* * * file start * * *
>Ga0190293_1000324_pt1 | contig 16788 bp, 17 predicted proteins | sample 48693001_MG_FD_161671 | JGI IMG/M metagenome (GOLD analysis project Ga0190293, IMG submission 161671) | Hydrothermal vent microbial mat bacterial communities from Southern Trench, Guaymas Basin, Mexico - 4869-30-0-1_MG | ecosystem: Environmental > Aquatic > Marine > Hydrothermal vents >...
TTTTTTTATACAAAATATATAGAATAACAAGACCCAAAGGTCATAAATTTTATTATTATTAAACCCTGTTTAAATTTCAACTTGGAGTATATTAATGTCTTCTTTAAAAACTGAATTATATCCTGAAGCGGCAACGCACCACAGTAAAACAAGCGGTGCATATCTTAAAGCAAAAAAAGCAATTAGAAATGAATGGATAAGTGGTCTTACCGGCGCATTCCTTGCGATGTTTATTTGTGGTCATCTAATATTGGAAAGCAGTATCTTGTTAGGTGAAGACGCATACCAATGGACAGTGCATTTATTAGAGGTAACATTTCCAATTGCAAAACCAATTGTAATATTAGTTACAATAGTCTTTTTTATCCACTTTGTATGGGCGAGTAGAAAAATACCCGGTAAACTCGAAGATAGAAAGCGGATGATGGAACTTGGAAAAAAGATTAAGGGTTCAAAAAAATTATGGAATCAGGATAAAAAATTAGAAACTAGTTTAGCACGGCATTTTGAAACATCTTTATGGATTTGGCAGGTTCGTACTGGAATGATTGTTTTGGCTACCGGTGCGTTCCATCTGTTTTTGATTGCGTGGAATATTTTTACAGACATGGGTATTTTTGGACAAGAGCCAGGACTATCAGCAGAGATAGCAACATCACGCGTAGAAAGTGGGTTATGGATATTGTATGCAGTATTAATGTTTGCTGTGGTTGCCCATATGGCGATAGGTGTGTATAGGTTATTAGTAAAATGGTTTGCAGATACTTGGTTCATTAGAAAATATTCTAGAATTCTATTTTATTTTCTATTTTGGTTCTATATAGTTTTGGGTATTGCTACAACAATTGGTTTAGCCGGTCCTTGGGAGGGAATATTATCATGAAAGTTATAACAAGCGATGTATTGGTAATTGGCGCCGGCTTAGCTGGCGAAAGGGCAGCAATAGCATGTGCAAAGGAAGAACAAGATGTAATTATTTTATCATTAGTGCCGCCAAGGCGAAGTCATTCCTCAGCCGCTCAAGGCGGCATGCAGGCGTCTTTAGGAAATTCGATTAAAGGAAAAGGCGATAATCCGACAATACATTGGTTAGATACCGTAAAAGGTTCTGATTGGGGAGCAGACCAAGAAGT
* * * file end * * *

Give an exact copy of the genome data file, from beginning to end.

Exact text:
>Ga0190293_1000324_pt1 | contig 16788 bp, 17 predicted proteins | sample 48693001_MG_FD_161671 | JGI IMG/M metagenome (GOLD analysis project Ga0190293, IMG submission 161671) | Hydrothermal vent microbial mat bacterial communities from Southern Trench, Guaymas Basin, Mexico - 4869-30-0-1_MG | ecosystem: Environmental > Aquatic > Marine > Hydrothermal vents >...
TTTTTTTATACAAAATATATAGAATAACAAGACCCAAAGGTCATAAATTTTATTATTATTAAACCCTGTTTAAATTTCAACTTGGAGTATATTAATGTCTTCTTTAAAAACTGAATTATATCCTGAAGCGGCAACGCACCACAGTAAAACAAGCGGTGCATATCTTAAAGCAAAAAAAGCAATTAGAAATGAATGGATAAGTGGTCTTACCGGCGCATTCCTTGCGATGTTTATTTGTGGTCATCTAATATTGGAAAGCAGTATCTTGTTAGGTGAAGACGCATACCAATGGACAGTGCATTTATTAGAGGTAACATTTCCAATTGCAAAACCAATTGTAATATTAGTTACAATAGTCTTTTTTATCCACTTTGTATGGGCGAGTAGAAAAATACCCGGTAAACTCGAAGATAGAAAGCGGATGATGGAACTTGGAAAAAAGATTAAGGGTTCAAAAAAATTATGGAATCAGGATAAAAAATTAGAAACTAGTTTAGCACGGCATTTTGAAACATCTTTATGGATTTGGCAGGTTCGTACTGGAATGATTGTTTTGGCTACCGGTGCGTTCCATCTGTTTTTGATTGCGTGGAATATTTTTACAGACATGGGTATTTTTGGACAAGAGCCAGGACTATCAGCAGAGATAGCAACATCACGCGTAGAAAGTGGGTTATGGATATTGTATGCAGTATTAATGTTTGCTGTGGTTGCCCATATGGCGATAGGTGTGTATAGGTTATTAGTAAAATGGTTTGCAGATACTTGGTTCATTAGAAAATATTCTAGAATTCTATTTTATTTTCTATTTTGGTTCTATATAGTTTTGGGTATTGCTACAACAATTGGTTTAGCCGGTCCTTGGGAGGGAATATTATCATGAAAGTTATAACAAGCGATGTATTGGTAATTGGCGCCGGCTTAGCTGGCGAAAGGGCAGCAATAGCATGTGCAAAGGAAGAACAAGATGTAATTATTTTATCATTAGTGCCGCCAAGGCGAAGTCATTCCTCAGCCGCTCAAGGCGGCATGCAGGCGTCTTTAGGAAATTCGATTAAAGGAAAAGGCGATAATCCGACAATACATTGGTTAGATACCGTAAAAGGTTCTGATTGGGGAGCAGACCAAGAAGT